Denote the prices that were subsampled according to this grid as $\tilde{P}(t_{ik})$. To denoise this price, we take averages of $\tilde{P}(t_{ik})$ over some blocks of size $M \in N^+$. This part is a bit tricky, the authors of the paper gave data-driven recommendations based on simulations, so I will skip this part, but will include an example. The preprocessed price with (hopefully less microstructure noise) is \begin{align} \hat{P}(t_j) = \frac{1}{M}\sum_{i = \left \lfloor j/k\right \rfloor}^{\left \lfloor j/k\right \rfloor + M-1}\tilde{P}(t_{ik})\end{align}

Since this is all very theoretical, here's an example in R:

## install and load packages ##
libraries = c("data.table") # needed for shift function
lapply(libraries, function(x) if (!(x %in% installed.packages())) {install.packages(x)} )
invisible(lapply(libraries, library, quietly = TRUE, character.only = TRUE))
## ##

## Get data ##
P <- rnorm(100000, 100, 3)
P_tilde <- log(P)
## ##

## Determine k ##
# acf #
bacf <- acf(diff(P_tilde), plot = FALSE) # get ACF data
bacfdf <- with(bacf, data.frame(lag, acf))

# CI # https://stackoverflow.com/questions/42753017/adding-confidence-intervals-to-plotted-acf-in-ggplot2 #
alpha <- 0.90
conf.lims <- c(-1,1)*qnorm((1 + alpha)/2)/sqrt(bacf$n.used)
lag_outside_conf.lim <- sort(c(which(bacfdf$acf < conf.lims[1]), which(bacfdf$acf > conf.lims[2])))

# Specify k = maximum lag value + 1 #
k <- max(lag_outside_conf.lim) + 1 
# note that the choice of k is very important, so if you aren't dealing with a lot of data you may to this visually,
# also, there may be more advanced approaches for handling this #
## ##

# Get n #
n <- length(P_tilde)

# Get n-k #
n_diff <- n - k

# Vector with P_tilde_m+k values
P_tilde_shift <- shift(P_tilde, n = k, type = "lead")

## Calculate block size M ##
# Calculate q hat (this is from the paper, see table 5) #
q_hat <- sqrt(1/(2 * n_diff) * sum((P_tilde[1:n_diff] - P_tilde_shift[1:n_diff])^2)) # *100 for percentage value (but this will cause trouble in further calculations)

# Determine C w.r.t. q_hat #
C <- NaN
if (q_hat * 100 > 1) {C <- 1/8; print("Q_Hat is larger than 1. C defaulted to 1/8. Choose better value.")}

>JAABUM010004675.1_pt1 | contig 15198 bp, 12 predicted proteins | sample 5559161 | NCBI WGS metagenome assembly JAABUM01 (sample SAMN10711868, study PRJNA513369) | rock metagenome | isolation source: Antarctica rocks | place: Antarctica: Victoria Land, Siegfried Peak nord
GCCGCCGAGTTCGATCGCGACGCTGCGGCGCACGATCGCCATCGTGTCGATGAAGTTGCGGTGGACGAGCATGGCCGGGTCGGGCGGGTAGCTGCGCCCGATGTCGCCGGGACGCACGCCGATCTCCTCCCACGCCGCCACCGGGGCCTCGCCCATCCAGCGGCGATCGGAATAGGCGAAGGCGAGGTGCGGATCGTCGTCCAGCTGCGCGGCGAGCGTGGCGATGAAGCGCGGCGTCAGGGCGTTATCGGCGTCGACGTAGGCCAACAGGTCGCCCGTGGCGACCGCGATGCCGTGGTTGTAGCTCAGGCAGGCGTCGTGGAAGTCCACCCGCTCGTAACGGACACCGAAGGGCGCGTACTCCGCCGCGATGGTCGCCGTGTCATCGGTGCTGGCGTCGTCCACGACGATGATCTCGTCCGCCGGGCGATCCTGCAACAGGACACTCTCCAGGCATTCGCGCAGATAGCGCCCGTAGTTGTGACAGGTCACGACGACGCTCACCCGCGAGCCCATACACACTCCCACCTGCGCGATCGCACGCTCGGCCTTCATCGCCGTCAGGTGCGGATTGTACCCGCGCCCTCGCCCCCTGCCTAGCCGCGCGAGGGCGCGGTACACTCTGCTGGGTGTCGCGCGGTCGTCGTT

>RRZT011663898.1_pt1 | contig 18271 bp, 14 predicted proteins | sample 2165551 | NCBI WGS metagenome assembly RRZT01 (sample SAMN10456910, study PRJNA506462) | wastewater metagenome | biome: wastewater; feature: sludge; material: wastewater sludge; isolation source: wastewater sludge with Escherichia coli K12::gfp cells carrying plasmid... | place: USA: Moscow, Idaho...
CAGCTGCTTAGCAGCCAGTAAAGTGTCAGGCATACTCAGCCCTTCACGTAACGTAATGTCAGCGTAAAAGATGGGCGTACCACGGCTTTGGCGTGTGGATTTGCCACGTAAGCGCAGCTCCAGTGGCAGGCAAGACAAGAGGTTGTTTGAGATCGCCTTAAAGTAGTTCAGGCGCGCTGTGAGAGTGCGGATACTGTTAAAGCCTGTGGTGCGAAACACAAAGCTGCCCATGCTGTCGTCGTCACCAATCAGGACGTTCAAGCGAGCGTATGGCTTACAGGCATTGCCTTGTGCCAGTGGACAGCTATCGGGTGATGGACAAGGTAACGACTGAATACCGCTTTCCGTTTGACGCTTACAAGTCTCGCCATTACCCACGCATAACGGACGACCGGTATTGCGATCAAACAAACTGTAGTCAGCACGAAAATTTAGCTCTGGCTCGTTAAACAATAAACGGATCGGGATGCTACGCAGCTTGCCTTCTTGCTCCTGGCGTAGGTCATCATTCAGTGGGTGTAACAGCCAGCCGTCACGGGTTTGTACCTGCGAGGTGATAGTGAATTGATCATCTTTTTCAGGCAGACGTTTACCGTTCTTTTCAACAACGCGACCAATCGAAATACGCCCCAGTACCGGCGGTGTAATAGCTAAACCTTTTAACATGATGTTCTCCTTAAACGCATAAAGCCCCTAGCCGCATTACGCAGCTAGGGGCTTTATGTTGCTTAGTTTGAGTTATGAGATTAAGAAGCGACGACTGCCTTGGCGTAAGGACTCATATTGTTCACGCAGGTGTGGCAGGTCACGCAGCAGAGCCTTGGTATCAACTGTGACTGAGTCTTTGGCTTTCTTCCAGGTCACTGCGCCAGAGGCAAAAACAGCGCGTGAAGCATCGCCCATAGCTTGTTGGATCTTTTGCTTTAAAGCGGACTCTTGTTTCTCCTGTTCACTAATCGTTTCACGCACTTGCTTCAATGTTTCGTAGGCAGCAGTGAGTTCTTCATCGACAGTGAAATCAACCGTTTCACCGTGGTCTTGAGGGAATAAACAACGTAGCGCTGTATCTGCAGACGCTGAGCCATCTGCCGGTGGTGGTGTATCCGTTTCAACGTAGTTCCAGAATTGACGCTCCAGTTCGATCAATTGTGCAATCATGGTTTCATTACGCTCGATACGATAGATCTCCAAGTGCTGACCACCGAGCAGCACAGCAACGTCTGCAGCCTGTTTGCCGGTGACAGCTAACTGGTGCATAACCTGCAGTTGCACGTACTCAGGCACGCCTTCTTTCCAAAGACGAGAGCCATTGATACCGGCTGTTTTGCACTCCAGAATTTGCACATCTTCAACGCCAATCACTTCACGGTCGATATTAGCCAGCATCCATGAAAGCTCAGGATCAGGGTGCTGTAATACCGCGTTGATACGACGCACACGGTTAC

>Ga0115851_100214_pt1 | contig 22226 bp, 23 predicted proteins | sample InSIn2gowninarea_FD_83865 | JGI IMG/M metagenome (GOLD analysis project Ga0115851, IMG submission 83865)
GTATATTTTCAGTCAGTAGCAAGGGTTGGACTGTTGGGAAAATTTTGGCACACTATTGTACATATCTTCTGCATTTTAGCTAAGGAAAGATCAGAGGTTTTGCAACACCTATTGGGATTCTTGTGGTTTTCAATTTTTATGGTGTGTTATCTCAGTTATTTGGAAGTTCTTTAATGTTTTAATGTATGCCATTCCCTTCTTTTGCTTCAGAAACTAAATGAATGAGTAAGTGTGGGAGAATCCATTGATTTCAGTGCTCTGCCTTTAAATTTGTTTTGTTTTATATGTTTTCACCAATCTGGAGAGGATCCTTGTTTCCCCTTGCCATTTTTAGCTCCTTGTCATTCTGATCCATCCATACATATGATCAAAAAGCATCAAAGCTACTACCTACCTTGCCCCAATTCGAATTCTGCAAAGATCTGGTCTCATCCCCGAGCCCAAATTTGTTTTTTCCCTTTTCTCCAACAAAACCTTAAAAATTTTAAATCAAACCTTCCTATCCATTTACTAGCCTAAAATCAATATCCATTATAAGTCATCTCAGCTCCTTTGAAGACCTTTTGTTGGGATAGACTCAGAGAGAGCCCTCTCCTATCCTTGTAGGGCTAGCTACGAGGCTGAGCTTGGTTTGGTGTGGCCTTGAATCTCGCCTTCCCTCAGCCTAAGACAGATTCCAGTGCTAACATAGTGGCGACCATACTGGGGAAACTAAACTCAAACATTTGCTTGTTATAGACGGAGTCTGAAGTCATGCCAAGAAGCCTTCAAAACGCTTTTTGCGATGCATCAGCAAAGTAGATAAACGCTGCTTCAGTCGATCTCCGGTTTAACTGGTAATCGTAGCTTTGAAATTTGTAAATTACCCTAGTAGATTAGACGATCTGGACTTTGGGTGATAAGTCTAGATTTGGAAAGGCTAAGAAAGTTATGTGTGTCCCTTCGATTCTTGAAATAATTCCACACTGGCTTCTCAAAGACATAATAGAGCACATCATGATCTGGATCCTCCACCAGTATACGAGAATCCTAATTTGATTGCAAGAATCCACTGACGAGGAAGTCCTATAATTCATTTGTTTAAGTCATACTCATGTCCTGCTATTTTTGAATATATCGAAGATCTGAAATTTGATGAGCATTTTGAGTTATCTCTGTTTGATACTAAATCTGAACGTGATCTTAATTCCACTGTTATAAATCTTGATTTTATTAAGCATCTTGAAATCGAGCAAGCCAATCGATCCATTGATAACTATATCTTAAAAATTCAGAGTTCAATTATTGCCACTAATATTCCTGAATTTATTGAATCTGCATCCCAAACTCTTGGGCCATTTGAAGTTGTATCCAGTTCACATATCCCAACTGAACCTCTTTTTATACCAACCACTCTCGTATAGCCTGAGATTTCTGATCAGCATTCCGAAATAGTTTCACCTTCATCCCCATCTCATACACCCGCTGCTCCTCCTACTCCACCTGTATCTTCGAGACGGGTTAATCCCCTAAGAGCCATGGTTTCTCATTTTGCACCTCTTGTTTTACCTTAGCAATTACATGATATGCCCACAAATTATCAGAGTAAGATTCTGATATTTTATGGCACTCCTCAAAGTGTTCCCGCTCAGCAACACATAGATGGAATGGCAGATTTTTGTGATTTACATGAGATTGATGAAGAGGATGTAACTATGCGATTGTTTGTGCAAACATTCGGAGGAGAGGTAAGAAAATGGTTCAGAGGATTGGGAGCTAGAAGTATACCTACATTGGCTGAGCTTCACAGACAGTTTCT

if (q_hat * 100 <= 1) C <- 1/8
if (q_hat * 100 <= (0.9 + 0.8)/2) C <- 1/9
if (q_hat * 100 <= (0.3 + 0.4)/2) C <- 1/16
if (q_hat * 100 <= (0.1 + 0.2)/2) C <- 1/18
if (q_hat * 100 <= (0.05 + 0.07)/2) C <- 1/19
if (q_hat * 100 < 0.01) print("Q_Hat is smaller than 0.01. C defaulted to 1/19. Choose better value.")

# Calculate M #
if (floor(C*sqrt(n/k)) == 0) {M <- 1
} else  {
  M <- floor(C*sqrt(n/k))}

# if testing different values for C #
C_vector <- c(1/8, 1/9, 1/16, 1/18, 1/19) 
M_vector <- floor(C_vector*sqrt(n/k))
M_vector <- unique(M_vector)

# Calculate P_hat_tj (first iteration) #
G_n_k <- seq(from = 0, to = n, by = k) # Grid for first subsampling
G_n_k[1] <- 1
P_tilde_t_ik <- P_tilde[G_n_k]
P_hat_tj <- array(dim = (length(G_n_k) - 1)) # preallocate

# Calculate P_hat_tj (second iteration) #
for (i in G_n_k) P_hat_tj[[i]] <- mean(P_tilde_t_ik[(floor(i/k)):(floor(i/k)+M-1)]) 
G_n_kM <- seq(from = 0, to = n, by = k*M) # Grid for second subsampling
G_n_kM[1] <- 1
P_hat_tj <- P_hat_tj[G_n_kM] # keep only those times t_j where they lie in the grid G_n_kM

I hope this kind of advertisement is allowed, but I implemented the full methodology of this paper here: https://github.com/QuantLet/SFM_Class_2019WS/tree/master/SFM_JumpsInCryptocurrencies/JumpDetectR

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For fixed income trading I acquired a single days worth of iSwap's bid-ask swap data, which is high quality constantly streamed prices of discrete book sizes.

I derived the three standard prices as measures for the mid:

  • Last traded.
  • Mid of Bid and Ask.
  • Weighted mid of bid and ask.

All three suffered from the problem of sporadic price jumps when new top level bid or asks were entered into the orderbook (whether it was a signifcant order by volume or not). This you could measure in terms of standard deviation of the absolute prices changes across timespans.

Instead I derived a model for the mid price dependent upon weighted bid-asks at different levels of the orderbook. You can see my answer here: definition of mid price in literature

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  • $\begingroup$ Did you look at the link? it gives an example of a model that uses different market depths to derive a weighted mid, then is better than the weighted mid taking only the top level depth. $\endgroup$ – Attack68 Apr 27 at 10:36
  • $\begingroup$ You asked what is a good metric to use to define a good price. The standard deviation provides a comparator between methods, it does not provide a way to adjust the price. $\endgroup$ – Attack68 Apr 27 at 10:45
  • $\begingroup$ If you had two instruments: apples priced at 1:2 and oranges priced at 5:7, you might say the mid prices are 1.5 and 6. What if there was also an apple/orange spread price at 4.5:5? You now your model is overspecified: 3 prices for 2 instruments: how to derive the mid for all products simultaneously. One way is is using minimum loss fucntion $\endgroup$ – Attack68 Apr 27 at 10:50